Improved efficiency is not feared by shipowners, they have been pursuing it for most of the time in any case, but mandatory regulation could mean that ships currently in service will need modifications that may well prove expensive. The IMO’s (International Maritime Organization) Intersessional Working Group that produced the plans have indicated that almost half of the existing fleet will need efficiency improvements.

Some have predicted that if the EEXI is not adopted, the result will be a growth of regional regulation with the EU most likely to be ready to adopt measures of its own. This is something the EU has previously threatened and indeed has several times put in place rules in advance of the IMO.

If the idea of regional rather than international regulation takes off, some analysts feel that it would undermine technology advances and adversely impact shipbuilding as some regions would continue a business as usual strategy that would allow older vessels to continue trading indefinitely. On the other hand, those that pursued a more stringent regime could promote new ship construction and also set in train a retrofit bonanza for efficiency improvement modifications.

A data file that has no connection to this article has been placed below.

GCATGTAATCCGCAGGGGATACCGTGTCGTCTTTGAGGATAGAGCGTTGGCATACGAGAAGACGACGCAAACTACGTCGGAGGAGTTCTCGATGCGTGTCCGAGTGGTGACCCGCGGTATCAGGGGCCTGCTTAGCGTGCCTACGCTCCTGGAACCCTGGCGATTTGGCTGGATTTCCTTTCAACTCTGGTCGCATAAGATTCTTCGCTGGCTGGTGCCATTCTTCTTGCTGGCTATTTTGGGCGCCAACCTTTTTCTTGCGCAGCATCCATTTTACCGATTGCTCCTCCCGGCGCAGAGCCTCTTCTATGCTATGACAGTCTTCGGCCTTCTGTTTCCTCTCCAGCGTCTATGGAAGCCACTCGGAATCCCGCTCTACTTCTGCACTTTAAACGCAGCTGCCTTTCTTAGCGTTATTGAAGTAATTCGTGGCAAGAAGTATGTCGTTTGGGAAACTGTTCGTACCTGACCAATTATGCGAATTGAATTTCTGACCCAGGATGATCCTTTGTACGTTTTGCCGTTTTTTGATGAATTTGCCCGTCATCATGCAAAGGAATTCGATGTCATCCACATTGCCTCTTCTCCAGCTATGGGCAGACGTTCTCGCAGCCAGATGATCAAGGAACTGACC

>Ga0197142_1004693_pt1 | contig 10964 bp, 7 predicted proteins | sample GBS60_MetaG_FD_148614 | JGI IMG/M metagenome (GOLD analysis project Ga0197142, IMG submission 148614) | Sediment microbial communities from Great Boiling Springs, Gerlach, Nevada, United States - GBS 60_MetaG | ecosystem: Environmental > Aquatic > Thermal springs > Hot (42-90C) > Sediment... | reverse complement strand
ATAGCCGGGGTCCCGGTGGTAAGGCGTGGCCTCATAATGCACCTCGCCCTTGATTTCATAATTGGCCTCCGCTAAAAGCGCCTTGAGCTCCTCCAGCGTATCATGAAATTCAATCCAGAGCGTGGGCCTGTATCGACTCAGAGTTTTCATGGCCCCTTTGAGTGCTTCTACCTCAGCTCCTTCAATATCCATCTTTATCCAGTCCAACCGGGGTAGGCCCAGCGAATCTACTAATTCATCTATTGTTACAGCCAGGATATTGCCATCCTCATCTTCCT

In December, the European Commission launched its Sustainable and Smart Mobility Strategy which could see shipping being given priority in the area of new fuels, but which could also see shipping included in the EU’s Emission Trading Scheme (EU ETS).

In response, shipowners through ECSA (European Community Shipowners’ Association) have said the European shipping industry is fully committed to the eradication of GHG emissions from the sector and it welcomes the references in the strategy to the importance of working closely with the IMO on concrete measures aimed at reaching global goals consistent with the Paris Agreement. ECSA reiterated that the industry firmly believes that a global approach is preferable to regional measures such as the proposed extension of the EU ETS to shipping or the revision of the Energy Taxation Directive.

Technology needed to keep pace with regulations